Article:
“Me Time” with
Alex Bohn from Fair-a-porter, looks into simple rituals from the world of tea and invites you to de-stress and find some “Me Time” with a simple, yet beautiful ritual: A tea mediation based on the Japanese tea ceremony. Have a look at her four-step-guide and you will be just a cup of tea away from pure bliss.
There’s a Japanese phrase – “ichi-go ichi-e” which means “one time, one meeting”. It is meant to remind us of the beauty of the present moment and that life is ever-changing. When you adopt this idea you drink your tea with complete awareness and appreciation of the moment.
Images taken by Anna Rosa Krau
Step 1 – Be in the moment
Here’s how to do it: Do every step of preparing your tea, to sitting down, to actually drinking, to finishing and cleaning up in mindfulness. That means – no checking your inbox, instagram or whatnot on your mobile in between, no flipping through the pages of a magazine or going over the list of groceries you need to get lateron. Give yourself completely to the process of preparing and drinking your tea. If your are in a communal space and colleagues want to chat you up, either include them in your ritual by inviting them to join you or kindly ask them to come back later. When you’re in private, don’t allow for distractions. Once you’ve made your tea find a nice and quite place to sit and drink it. Before drinking it take a moment to notice the aroma, the look and color of your tea.
Step 2 – Give thanks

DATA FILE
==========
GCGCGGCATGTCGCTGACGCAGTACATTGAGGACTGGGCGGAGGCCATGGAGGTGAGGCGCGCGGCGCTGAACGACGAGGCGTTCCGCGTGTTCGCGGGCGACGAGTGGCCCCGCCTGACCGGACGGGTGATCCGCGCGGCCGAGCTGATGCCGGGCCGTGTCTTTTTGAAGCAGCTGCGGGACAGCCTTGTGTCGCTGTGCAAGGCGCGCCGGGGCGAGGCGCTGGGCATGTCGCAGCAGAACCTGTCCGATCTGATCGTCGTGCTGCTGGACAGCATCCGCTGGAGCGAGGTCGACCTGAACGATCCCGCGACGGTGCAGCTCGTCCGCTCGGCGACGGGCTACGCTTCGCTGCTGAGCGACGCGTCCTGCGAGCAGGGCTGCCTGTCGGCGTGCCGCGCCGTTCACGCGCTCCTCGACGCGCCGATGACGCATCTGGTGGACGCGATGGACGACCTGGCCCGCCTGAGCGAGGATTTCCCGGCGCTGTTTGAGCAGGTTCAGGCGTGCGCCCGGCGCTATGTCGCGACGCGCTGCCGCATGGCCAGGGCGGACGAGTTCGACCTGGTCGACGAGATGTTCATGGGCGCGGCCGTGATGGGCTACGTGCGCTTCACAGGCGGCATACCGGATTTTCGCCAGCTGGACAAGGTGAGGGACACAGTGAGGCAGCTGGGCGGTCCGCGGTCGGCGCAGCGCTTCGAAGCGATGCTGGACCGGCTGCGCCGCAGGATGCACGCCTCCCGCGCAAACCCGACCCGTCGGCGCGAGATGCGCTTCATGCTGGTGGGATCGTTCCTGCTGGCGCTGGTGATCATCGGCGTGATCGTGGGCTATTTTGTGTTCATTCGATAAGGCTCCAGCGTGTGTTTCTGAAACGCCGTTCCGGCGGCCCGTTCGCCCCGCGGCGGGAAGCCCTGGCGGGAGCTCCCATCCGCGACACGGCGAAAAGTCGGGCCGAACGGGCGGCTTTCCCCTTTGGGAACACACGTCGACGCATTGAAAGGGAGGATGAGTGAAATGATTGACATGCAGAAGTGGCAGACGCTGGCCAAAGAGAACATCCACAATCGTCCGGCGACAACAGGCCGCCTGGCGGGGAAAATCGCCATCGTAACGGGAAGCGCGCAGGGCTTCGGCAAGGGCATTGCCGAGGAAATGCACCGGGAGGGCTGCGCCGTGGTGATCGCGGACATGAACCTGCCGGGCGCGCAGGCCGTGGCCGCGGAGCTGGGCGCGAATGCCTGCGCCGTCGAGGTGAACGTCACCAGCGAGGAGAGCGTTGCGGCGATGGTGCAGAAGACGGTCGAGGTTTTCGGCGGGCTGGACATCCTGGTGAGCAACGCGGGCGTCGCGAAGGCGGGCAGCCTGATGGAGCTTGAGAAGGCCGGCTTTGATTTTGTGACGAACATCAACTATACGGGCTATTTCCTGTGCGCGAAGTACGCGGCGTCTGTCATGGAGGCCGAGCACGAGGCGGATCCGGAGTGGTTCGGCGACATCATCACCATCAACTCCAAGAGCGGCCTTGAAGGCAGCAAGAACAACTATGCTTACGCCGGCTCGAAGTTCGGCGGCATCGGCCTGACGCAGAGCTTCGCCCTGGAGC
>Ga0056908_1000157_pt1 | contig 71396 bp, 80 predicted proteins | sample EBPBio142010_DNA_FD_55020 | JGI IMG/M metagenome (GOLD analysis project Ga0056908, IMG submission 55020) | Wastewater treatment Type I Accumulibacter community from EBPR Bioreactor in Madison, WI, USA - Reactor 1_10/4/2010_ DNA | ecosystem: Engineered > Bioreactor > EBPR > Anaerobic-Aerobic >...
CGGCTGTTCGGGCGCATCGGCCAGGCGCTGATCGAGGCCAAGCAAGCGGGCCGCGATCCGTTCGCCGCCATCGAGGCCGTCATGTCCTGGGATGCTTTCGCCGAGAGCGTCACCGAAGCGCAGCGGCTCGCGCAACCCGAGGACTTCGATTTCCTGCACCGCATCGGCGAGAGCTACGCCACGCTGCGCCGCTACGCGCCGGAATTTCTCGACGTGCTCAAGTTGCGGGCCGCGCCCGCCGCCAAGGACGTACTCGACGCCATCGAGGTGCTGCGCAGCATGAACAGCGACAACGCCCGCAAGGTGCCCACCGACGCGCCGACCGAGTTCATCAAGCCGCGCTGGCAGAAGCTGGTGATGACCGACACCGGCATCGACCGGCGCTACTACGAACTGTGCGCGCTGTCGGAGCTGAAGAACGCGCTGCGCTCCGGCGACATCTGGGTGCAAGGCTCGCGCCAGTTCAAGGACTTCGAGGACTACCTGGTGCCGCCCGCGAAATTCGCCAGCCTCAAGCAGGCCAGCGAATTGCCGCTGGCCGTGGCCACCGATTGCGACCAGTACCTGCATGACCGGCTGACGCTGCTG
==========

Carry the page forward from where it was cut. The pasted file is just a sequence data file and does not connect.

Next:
Now this might sound weird, because at first sight whom should you thank when you’ve just made your own cup of tea? Again, reconsider. Contemplate on the fact that you can sit and enjoy a wonderful cup of warm tea when there are many people who don’t even have access to clean drinking water. Take a moment to be thankful for all the things that helped make your cup of tea a reality.
Step 3 – Drink your tea
Fully commit to the act of drinking your tea and take in all sensations that arise: From the taste of your tea to the feel of the teacup against your lips, from the way you deliberately pick up and set back your teacup. Gently acknowledge all sensations as well as thoughts and emotions that come with it. Observe them and let them flow through you. Understand that this moment and this tea will never exist again.
Step 4 – Give thanks
Giving thanks again like you did in the beginning helps you to put the tea and the meditation in perspective. Now you might feel like this blows an everyday kind of ritual out of proportion and puts too much weight on an otherwise fleeting moment. That’s the beauty of it, though. You take a chance on an everyday kind of moment and elevate it. Sen no Rikyu, the Japanese Tea Master said to his disappointed student, who had hoped to hear a greater truth about the Tea Ceremony: “When you can do all that well, then I will be your student.” Do give it a try and you will see the benefits of the tea meditation right away: It helps you cultivate a sense of gratitude for life, it helps you to de-stress and find greater peace of mind and it has all the benefits of meditating with mindfulness.